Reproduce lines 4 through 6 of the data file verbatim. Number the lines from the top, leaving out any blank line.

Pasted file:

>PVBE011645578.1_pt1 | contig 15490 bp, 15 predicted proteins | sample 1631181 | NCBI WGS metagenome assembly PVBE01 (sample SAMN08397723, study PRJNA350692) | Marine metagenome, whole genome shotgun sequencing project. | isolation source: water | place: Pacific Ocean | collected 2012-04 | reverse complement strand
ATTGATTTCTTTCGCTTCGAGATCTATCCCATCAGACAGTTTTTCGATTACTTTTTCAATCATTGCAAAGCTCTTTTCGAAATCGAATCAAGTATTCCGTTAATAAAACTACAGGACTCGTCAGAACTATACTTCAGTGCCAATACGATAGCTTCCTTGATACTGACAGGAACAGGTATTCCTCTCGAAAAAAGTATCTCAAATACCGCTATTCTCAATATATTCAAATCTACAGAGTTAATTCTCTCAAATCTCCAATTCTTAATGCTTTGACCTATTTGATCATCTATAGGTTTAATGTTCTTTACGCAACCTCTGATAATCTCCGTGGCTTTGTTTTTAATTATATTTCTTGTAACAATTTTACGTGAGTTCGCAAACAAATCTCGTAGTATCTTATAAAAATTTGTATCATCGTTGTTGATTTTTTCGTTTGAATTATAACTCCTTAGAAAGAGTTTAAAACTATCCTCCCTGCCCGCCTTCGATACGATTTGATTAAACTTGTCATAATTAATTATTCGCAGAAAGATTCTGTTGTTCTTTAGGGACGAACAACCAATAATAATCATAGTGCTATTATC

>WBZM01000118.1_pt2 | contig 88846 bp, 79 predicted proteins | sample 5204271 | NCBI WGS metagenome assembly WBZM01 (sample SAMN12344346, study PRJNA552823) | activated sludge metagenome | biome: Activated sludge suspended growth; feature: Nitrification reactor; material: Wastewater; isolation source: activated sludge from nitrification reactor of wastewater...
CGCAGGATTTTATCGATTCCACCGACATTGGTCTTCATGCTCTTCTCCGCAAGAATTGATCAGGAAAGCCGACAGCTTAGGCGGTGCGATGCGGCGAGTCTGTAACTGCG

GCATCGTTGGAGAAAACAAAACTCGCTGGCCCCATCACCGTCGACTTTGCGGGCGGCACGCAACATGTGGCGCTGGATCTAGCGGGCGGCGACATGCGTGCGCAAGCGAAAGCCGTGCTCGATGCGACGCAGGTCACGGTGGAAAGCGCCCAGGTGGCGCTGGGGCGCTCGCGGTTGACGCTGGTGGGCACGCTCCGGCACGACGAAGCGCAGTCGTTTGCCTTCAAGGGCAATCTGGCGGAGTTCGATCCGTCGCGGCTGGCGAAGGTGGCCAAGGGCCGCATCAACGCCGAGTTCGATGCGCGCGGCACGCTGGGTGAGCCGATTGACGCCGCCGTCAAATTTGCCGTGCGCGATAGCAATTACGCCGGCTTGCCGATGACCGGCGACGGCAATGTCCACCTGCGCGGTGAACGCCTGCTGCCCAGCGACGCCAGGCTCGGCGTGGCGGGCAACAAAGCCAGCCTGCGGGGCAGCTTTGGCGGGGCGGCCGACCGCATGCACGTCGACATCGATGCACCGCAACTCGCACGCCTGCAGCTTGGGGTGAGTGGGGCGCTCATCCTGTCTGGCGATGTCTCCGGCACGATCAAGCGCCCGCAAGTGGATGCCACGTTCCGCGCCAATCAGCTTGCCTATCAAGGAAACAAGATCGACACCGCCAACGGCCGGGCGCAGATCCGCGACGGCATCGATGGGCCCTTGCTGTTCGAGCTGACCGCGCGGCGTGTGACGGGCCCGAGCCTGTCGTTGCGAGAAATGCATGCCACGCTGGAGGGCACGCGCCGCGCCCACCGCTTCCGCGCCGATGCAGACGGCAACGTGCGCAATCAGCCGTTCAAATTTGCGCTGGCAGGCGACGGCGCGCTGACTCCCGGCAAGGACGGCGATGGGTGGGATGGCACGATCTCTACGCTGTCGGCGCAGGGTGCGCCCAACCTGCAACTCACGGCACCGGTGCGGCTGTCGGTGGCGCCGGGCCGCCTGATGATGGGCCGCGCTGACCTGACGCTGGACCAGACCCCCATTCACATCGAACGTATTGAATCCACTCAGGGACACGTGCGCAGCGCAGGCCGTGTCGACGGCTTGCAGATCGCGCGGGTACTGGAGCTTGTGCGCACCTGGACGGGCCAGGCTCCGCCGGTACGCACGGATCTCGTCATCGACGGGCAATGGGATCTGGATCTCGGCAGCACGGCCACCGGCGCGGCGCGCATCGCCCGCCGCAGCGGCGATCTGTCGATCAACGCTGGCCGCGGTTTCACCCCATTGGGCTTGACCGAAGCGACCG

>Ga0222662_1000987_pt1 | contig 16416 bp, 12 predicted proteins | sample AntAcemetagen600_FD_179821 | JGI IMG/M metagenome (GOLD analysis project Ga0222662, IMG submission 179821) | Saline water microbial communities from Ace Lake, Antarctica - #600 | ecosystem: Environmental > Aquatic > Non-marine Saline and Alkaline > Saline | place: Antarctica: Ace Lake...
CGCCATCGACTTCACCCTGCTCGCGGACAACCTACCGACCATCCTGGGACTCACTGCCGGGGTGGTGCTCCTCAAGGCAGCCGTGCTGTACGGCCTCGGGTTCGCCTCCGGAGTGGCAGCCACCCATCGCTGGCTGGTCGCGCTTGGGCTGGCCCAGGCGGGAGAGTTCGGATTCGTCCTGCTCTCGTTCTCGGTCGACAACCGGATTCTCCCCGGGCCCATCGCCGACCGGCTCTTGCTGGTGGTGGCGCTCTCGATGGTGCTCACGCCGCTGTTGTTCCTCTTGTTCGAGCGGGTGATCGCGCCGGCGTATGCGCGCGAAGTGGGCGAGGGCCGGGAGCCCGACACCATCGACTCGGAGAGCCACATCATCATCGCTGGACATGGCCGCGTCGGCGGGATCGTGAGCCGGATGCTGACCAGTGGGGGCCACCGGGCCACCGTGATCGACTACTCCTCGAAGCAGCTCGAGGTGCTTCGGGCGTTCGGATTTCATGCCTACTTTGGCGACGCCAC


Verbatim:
CGCAGGATTTTATCGATTCCACCGACATTGGTCTTCATGCTCTTCTCCGCAAGAATTGATCAGGAAAGCCGACAGCTTAGGCGGTGCGATGCGGCGAGTCTGTAACTGCG

GCATCGTTGGAGAAAACAAAACTCGCTGGCCCCATCACCGTCGACTTTGCGGGCGGCACGCAACATGTGGCGCTGGATCTAGCGGGCGGCGACATGCGTGCGCAAGCGAAAGCCGTGCTCGATGCGACGCAGGTCACGGTGGAAAGCGCCCAGGTGGCGCTGGGGCGCTCGCGGTTGACGCTGGTGGGCACGCTCCGGCACGACGAAGCGCAGTCGTTTGCCTTCAAGGGCAATCTGGCGGAGTTCGATCCGTCGCGGCTGGCGAAGGTGGCCAAGGGCCGCATCAACGCCGAGTTCGATGCGCGCGGCACGCTGGGTGAGCCGATTGACGCCGCCGTCAAATTTGCCGTGCGCGATAGCAATTACGCCGGCTTGCCGATGACCGGCGACGGCAATGTCCACCTGCGCGGTGAACGCCTGCTGCCCAGCGACGCCAGGCTCGGCGTGGCGGGCAACAAAGCCAGCCTGCGGGGCAGCTTTGGCGGGGCGGCCGACCGCATGCACGTCGACATCGATGCACCGCAACTCGCACGCCTGCAGCTTGGGGTGAGTGGGGCGCTCATCCTGTCTGGCGATGTCTCCGGCACGATCAAGCGCCCGCAAGTGGATGCCACGTTCCGCGCCAATCAGCTTGCCTATCAAGGAAACAAGATCGACACCGCCAACGGCCGGGCGCAGATCCGCGACGGCATCGATGGGCCCTTGCTGTTCGAGCTGACCGCGCGGCGTGTGACGGGCCCGAGCCTGTCGTTGCGAGAAATGCATGCCACGCTGGAGGGCACGCGCCGCGCCCACCGCTTCCGCGCCGATGCAGACGGCAACGTGCGCAATCAGCCGTTCAAATTTGCGCTGGCAGGCGACGGCGCGCTGACTCCCGGCAAGGACGGCGATGGGTGGGATGGCACGATCTCTACGCTGTCGGCGCAGGGTGCGCCCAACCTGCAACTCACGGCACCGGTGCGGCTGTCGGTGGCGCCGGGCCGCCTGATGATGGGCCGCGCTGACCTGACGCTGGACCAGACCCCCATTCACATCGAACGTATTGAATCCACTCAGGGACACGTGCGCAGCGCAGGCCGTGTCGACGGCTTGCAGATCGCGCGGGTACTGGAGCTTGTGCGCACCTGGACGGGCCAGGCTCCGCCGGTACGCACGGATCTCGTCATCGACGGGCAATGGGATCTGGATCTCGGCAGCACGGCCACCGGCGCGGCGCGCATCGCCCGCCGCAGCGGCGATCTGTCGATCAACGCTGGCCGCGGTTTCACCCCATTGGGCTTGACCGAAGCGACCG

>Ga0222662_1000987_pt1 | contig 16416 bp, 12 predicted proteins | sample AntAcemetagen600_FD_179821 | JGI IMG/M metagenome (GOLD analysis project Ga0222662, IMG submission 179821) | Saline water microbial communities from Ace Lake, Antarctica - #600 | ecosystem: Environmental > Aquatic > Non-marine Saline and Alkaline > Saline | place: Antarctica: Ace Lake...